Hyaluronic acid?

Cosmopolitan (UK) - - Glow -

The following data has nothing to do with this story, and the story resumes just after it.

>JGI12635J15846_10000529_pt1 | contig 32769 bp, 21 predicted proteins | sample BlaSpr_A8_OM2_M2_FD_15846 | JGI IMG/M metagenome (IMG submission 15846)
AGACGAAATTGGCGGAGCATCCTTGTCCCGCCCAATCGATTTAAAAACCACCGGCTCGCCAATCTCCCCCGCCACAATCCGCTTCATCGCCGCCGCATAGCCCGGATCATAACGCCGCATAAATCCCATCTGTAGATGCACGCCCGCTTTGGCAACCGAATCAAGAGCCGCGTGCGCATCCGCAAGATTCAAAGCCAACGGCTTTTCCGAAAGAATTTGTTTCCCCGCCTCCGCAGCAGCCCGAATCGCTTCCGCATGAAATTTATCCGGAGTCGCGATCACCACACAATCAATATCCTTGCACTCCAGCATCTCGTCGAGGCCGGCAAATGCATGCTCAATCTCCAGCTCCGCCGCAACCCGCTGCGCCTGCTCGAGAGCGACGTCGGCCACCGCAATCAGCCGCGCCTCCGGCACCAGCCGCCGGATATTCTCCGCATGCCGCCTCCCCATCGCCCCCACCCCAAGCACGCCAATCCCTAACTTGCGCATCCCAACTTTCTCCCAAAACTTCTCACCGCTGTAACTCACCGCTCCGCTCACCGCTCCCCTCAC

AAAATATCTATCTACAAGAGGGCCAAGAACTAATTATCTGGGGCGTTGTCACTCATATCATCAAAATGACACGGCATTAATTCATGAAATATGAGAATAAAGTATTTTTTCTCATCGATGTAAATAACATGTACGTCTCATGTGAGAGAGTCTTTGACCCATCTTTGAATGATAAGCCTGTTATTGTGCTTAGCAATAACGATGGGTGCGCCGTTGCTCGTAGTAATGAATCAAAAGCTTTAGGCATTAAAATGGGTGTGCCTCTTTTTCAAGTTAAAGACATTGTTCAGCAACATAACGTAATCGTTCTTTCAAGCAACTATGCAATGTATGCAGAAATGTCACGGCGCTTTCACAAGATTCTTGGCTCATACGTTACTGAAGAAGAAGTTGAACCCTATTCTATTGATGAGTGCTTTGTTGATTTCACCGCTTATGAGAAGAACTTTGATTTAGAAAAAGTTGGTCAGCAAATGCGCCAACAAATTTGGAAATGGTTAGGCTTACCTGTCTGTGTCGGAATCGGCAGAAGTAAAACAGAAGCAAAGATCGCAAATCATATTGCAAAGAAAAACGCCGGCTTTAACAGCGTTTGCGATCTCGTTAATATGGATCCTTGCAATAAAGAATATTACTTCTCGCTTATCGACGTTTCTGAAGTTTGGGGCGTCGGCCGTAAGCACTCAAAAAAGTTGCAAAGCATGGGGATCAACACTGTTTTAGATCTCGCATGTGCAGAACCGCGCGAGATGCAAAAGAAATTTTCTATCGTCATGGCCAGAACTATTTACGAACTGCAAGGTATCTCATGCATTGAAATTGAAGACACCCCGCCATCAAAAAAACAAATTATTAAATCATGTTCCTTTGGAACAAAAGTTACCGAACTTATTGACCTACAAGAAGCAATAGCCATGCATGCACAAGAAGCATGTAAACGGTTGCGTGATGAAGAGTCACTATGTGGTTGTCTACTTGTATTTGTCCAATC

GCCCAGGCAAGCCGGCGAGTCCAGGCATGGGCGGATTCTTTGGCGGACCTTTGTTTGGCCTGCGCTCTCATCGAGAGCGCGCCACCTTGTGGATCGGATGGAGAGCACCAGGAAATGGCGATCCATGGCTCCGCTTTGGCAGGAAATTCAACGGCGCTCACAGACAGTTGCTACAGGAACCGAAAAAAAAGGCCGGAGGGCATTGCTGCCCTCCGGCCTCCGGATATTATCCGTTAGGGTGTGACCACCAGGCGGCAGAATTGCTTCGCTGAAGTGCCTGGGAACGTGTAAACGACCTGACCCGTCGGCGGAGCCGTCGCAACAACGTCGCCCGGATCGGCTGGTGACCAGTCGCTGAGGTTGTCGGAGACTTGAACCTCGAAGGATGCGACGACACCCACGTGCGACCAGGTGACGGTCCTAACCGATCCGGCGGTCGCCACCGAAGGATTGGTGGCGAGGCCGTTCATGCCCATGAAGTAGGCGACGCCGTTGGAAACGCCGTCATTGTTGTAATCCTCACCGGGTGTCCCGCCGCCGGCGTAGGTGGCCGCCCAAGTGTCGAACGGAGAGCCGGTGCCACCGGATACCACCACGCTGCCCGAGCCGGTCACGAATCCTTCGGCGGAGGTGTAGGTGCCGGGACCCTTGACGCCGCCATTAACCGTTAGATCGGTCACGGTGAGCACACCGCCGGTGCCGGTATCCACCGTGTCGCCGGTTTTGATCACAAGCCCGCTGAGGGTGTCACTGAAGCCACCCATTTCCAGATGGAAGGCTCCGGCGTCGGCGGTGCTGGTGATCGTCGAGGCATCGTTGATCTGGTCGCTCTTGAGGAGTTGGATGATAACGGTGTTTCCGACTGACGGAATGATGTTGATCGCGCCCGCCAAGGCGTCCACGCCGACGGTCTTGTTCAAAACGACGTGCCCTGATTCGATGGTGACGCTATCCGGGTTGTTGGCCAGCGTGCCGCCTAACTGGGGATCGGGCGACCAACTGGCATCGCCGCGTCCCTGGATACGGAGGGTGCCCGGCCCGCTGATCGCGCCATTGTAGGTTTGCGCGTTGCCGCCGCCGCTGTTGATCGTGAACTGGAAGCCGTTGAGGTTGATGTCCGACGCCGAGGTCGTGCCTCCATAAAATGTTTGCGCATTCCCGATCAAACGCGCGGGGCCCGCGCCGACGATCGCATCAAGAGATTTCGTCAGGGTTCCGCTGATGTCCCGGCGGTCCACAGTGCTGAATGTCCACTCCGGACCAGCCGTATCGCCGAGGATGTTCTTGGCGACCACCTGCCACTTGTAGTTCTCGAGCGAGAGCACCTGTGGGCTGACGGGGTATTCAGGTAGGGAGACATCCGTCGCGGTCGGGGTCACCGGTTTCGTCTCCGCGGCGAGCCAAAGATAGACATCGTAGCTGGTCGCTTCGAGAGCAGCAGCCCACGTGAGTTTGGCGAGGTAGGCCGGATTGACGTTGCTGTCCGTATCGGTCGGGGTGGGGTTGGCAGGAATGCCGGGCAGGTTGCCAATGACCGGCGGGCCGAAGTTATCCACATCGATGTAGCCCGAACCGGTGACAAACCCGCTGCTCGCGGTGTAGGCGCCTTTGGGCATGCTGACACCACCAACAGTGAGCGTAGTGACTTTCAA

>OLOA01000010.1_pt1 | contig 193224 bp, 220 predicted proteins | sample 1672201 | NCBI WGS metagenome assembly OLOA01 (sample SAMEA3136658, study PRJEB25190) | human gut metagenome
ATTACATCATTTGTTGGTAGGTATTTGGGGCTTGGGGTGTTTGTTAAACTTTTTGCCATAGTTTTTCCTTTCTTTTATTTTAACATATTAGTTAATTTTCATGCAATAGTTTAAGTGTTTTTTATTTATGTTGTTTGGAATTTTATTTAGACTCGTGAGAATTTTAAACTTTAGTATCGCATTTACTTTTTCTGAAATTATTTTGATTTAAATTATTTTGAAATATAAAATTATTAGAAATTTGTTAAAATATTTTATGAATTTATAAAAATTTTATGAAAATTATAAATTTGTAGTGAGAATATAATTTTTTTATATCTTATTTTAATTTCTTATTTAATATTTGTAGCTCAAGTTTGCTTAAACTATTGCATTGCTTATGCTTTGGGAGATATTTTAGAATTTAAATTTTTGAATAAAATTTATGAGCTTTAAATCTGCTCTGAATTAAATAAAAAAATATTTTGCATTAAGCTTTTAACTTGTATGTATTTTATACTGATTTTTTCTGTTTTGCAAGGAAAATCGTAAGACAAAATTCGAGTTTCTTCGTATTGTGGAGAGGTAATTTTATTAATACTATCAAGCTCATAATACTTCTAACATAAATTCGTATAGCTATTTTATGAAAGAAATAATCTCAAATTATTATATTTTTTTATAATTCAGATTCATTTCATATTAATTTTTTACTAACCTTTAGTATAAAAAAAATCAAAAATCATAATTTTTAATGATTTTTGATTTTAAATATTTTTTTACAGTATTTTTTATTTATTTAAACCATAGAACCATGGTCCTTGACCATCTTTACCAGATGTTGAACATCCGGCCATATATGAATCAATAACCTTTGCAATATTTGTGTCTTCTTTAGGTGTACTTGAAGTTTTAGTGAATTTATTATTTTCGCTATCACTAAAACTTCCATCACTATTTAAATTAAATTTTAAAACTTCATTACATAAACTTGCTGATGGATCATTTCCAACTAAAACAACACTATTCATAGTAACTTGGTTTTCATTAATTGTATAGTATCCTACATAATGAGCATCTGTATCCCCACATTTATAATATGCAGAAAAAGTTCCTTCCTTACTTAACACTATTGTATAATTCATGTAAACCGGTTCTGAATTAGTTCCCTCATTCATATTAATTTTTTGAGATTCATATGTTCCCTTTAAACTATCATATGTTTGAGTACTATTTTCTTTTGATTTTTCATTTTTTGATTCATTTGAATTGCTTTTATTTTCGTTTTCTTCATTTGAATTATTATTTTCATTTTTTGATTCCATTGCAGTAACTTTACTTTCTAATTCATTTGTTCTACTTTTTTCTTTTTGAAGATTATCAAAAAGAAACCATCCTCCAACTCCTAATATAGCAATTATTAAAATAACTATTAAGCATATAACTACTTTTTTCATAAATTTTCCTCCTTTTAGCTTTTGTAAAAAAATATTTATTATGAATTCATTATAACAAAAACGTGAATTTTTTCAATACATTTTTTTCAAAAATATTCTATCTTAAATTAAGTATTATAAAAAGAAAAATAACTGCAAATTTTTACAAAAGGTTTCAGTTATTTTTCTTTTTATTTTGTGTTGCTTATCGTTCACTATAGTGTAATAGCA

The cel­e­brated hy­dra­tor has be­come so per­va­sive, we can now ac­tu­ally pro­nounce its name. But is it as mirac­u­lous as brands will have you be­lieve? Er, YOU’ve cham­pi­oned it. I have, it’s true. But a prod­uct isn’t sud­denly mirac­u­lous just be­cause it has a bit of HA in it. Well, what’s it good for? It’s very ef­fi­cient at draw­ing mois­ture from the at­mos­phere into the skin’s top lay­ers, keep­ing them plump and ir­ri­gated. What’s wrong with that? Noth­ing – HA is very good at its job. But there are other so-called humec­tants (like glyc­er­ine and sor­bitol) that do a sim­i­lar thing with­out the mark-up on your prod­uct price. Also, if the air around you is arid (think bit­ing wind, air con, plane air), there is lit­tle wa­ter to at­tract, mak­ing HA’s hy­drat­ing po­ten­tial plum­met. Worse still: as the mol­e­cule can end up suck­ing wa­ter from your deeper skin lay­ers in­stead, it could ac­tu­ally dry out skin! Help! What to do? Dry to nor­mal skins do bet­ter with a cream or gel made up of (any) humec­tant plus oils, which pre­vent mois­ture evap­o­ra­tion. Al­ter­na­tively, top your serum with a drop of squa­lene or rose­hip oil. Or be ex­tra clever and in­clude hyaluronic acid build­ing blocks like glu­cosamine – which, un­like HA, travel deep into skin.“They boost in­ter­nal HA lev­els and keep skin hy­drated from within,” says Dr Frauke Neuser, prin­ci­pal sci­en­tist at Olay.

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